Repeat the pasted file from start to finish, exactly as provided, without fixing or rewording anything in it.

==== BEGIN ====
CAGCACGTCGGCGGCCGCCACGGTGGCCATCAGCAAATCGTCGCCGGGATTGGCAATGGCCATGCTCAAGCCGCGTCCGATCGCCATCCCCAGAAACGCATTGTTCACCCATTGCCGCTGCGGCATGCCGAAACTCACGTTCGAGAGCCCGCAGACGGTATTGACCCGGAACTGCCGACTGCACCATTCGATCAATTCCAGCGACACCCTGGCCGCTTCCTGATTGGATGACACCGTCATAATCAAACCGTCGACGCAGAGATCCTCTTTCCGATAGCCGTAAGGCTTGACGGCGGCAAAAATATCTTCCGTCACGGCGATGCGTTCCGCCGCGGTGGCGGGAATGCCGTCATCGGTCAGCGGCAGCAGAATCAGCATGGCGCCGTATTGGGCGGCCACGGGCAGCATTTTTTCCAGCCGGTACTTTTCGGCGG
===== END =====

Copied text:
CAGCACGTCGGCGGCCGCCACGGTGGCCATCAGCAAATCGTCGCCGGGATTGGCAATGGCCATGCTCAAGCCGCGTCCGATCGCCATCCCCAGAAACGCATTGTTCACCCATTGCCGCTGCGGCATGCCGAAACTCACGTTCGAGAGCCCGCAGACGGTATTGACCCGGAACTGCCGACTGCACCATTCGATCAATTCCAGCGACACCCTGGCCGCTTCCTGATTGGATGACACCGTCATAATCAAACCGTCGACGCAGAGATCCTCTTTCCGATAGCCGTAAGGCTTGACGGCGGCAAAAATATCTTCCGTCACGGCGATGCGTTCCGCCGCGGTGGCGGGAATGCCGTCATCGGTCAGCGGCAGCAGAATCAGCATGGCGCCGTATTGGGCGGCCACGGGCAGCATTTTTTCCAGCCGGTACTTTTCGGCGG